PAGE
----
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Will These Be The Stops For Elon Musk’s DC-Baltimore Loop?

by Nena Perry-Brown

Earlier this year, UrbanTurf reported on the proposed route for The Boring Company's Loop to facilitate high-speed travel between DC and Baltimore. Now, we are getting an idea of where that mode of transportation could stop. 

As pictured below, the 35-mile inaugural run of the DC-Maryland Loop would have up to 17 "Lifts", or stations, spanning from a terminus ostensibly at or near 53 New York Avenue NE (map) (where the Boring Company has a vaguely-worded work permit) to a stop on S. Paca Street in Baltimore, near Camden Yards. The Boring Company recently updated the map on its website with the approximate stop locations. 

Will These Be The Stops For Elon Musk's DC-Baltimore Loop?: Figure 1
Map of the approximate DC-Baltimore Loop "Lifts", or stations. Click to enlarge.

The locations of the stations are conceptual and subject to change as the company engages with local, state and federal authorities, but are currently envisioned at the following areas:

  • 53 New York Avenue NE
  • Langdon
  • Deanwood
  • Landover
  • Riverdale Park*
  • College Park*
  • Greenbelt 1 and 2
  • Ammendale
  • Snowden Pond
  • Laurel
  • Severn
  • Jessup
  • Hanover
  • Linthicum Heights*
  • Lansdowne
  • S Paca Street*

The Loop would apparently ferry passengers via "autonomous electric skates", which will each carry 8-16 people along a pair of underground tunnels at 125-150 miles per hour. This would get people from DC to Baltimore in 15 minutes (or, for example, from DC to Greenbelt in 5 minutes, or from Laurel to Baltimore in 9 minutes). Longer-term plans are to extend the line to New York for a 29-minute trip. Fares will reportedly be on par with or less than other public transit.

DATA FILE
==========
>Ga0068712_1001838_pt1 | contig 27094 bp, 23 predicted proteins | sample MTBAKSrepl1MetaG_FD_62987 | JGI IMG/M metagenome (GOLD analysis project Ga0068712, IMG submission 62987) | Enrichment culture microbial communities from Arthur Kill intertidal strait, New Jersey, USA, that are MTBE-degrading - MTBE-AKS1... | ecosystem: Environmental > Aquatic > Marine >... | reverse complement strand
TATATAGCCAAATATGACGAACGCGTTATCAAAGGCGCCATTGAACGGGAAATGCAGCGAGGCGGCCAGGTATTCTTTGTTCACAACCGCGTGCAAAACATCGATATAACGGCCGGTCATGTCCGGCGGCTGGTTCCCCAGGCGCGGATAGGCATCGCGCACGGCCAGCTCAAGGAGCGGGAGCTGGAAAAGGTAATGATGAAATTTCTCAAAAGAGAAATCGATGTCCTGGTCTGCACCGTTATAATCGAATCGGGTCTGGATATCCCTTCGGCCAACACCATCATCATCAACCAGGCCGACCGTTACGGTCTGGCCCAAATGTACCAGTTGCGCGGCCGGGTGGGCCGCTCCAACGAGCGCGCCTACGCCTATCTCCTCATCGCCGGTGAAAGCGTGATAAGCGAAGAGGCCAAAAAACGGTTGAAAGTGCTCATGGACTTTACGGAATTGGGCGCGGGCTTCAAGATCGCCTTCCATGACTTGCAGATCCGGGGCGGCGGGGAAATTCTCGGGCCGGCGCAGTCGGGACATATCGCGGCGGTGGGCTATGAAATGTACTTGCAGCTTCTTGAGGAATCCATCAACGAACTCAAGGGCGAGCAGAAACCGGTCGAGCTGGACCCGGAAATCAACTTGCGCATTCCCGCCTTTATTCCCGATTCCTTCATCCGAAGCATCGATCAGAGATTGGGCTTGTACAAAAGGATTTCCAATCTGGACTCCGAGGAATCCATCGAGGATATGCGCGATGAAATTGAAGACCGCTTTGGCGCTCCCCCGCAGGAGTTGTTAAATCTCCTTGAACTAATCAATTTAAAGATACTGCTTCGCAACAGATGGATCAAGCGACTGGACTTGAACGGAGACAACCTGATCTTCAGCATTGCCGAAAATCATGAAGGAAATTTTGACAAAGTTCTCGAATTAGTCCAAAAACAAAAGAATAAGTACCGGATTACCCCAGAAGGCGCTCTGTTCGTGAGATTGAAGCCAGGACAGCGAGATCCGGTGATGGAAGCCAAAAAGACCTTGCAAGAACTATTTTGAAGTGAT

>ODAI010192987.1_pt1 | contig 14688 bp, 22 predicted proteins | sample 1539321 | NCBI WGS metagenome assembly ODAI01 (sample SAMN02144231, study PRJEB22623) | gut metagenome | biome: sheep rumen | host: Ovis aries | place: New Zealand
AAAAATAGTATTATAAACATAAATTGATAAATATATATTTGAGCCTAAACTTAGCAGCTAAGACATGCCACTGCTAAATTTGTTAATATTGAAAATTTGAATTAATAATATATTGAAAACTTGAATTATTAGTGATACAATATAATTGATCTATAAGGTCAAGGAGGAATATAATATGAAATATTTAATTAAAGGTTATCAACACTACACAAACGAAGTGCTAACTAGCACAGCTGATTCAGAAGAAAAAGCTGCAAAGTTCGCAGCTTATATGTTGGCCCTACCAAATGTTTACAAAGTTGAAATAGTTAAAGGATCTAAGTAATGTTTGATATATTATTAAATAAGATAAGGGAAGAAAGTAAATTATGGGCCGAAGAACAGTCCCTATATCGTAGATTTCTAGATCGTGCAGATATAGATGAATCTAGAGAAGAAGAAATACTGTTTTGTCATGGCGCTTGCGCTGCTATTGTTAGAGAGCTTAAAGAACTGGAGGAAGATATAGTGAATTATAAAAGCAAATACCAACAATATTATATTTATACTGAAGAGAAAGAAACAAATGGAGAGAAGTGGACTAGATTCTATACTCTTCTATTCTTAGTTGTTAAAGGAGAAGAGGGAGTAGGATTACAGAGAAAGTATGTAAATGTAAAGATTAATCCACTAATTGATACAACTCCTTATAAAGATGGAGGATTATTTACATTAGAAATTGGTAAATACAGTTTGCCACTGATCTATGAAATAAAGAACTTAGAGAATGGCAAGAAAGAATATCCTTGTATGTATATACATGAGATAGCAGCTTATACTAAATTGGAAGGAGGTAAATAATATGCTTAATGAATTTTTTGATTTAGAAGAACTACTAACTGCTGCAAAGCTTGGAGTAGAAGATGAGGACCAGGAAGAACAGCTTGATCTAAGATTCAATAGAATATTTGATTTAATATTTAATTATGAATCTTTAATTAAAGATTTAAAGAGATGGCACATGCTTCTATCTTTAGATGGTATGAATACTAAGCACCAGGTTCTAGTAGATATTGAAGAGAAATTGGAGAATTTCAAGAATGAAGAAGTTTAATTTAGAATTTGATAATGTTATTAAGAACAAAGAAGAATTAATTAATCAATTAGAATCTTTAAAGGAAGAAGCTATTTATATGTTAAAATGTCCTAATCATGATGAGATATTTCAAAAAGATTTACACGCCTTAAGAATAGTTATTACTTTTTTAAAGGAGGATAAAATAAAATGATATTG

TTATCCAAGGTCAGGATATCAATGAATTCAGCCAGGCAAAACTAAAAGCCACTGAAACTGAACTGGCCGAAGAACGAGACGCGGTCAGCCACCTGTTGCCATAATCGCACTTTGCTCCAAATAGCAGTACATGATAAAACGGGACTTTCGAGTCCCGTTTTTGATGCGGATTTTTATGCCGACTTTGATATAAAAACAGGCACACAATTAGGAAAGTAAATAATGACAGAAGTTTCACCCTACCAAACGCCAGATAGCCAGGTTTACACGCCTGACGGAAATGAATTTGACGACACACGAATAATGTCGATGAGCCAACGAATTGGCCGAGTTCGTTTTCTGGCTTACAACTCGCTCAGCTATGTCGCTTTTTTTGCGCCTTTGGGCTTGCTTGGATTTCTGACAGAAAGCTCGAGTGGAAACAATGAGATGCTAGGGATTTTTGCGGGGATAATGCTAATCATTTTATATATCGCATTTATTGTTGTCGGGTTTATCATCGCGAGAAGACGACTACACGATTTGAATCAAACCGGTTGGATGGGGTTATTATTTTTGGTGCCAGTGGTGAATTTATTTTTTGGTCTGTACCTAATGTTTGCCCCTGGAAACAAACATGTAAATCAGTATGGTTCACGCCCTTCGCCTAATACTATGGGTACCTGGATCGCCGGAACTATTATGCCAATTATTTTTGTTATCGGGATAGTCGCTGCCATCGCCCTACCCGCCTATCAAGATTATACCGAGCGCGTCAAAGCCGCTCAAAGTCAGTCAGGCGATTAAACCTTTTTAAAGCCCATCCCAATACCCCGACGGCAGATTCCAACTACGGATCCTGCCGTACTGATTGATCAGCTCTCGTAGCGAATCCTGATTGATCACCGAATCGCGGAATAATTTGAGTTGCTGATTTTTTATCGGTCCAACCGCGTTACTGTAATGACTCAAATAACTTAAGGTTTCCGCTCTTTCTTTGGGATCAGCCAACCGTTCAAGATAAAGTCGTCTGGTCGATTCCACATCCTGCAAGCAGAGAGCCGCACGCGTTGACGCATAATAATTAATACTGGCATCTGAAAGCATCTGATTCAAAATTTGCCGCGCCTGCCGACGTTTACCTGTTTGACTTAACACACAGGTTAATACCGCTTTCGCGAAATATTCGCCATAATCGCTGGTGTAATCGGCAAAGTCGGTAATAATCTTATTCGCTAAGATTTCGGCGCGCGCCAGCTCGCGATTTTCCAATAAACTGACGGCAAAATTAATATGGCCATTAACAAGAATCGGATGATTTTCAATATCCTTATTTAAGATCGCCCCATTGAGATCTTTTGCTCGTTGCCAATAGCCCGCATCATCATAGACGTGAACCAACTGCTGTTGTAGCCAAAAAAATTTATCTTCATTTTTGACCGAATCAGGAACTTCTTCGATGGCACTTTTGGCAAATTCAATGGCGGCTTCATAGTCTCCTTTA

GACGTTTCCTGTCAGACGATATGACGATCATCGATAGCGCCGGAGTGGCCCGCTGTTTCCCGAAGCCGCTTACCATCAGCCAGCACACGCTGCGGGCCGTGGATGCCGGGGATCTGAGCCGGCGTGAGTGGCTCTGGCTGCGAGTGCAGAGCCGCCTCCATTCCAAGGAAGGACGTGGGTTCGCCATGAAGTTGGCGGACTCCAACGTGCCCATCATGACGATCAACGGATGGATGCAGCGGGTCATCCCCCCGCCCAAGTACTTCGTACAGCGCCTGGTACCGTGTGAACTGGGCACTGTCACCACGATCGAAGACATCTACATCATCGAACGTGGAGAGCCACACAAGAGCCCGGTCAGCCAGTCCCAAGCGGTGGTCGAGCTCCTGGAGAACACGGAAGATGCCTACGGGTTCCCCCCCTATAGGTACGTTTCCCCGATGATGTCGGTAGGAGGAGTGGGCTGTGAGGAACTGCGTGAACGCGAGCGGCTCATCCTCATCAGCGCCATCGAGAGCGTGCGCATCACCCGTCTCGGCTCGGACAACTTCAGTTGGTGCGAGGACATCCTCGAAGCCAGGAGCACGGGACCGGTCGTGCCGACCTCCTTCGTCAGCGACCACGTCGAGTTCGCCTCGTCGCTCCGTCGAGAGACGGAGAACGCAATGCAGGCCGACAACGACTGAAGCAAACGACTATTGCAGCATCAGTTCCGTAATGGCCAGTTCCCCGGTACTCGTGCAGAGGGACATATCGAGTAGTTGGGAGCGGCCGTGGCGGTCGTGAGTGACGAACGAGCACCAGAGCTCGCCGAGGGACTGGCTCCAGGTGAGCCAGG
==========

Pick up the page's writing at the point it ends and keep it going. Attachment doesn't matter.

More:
Realization of this transportation system will require approval from dozens of bodies, including the Federal Highway and Federal Railroad Administrations, the National Capital Planning Commission, Environmental Protection Agency, Maryland and DC Department of Transportations, and the US Army Corps of Engineers. 

Once all permits are acquired, the website states that construction will last for 12-20 months. The website also states that all subsurface construction will be "silent and invisible at ground level along the alignment, and no surface vibrations would be felt", an assertion which may surprise area residents currently experiencing disruption from construction of the Purple Line.

Elon Musk announced over the weekend that his company's two-mile high-speed transit tunnel in Hawthorne, California would open to the public on December 10th.

*Sites which could potentially intersect with the under-construction Purple Line or the existing Baltimore Light Rail system.

This article originally published at https://dc.urbanturf.com/articles/blog/will-these-be-the-stops-for-dc-baltimore-hyperloop/14604

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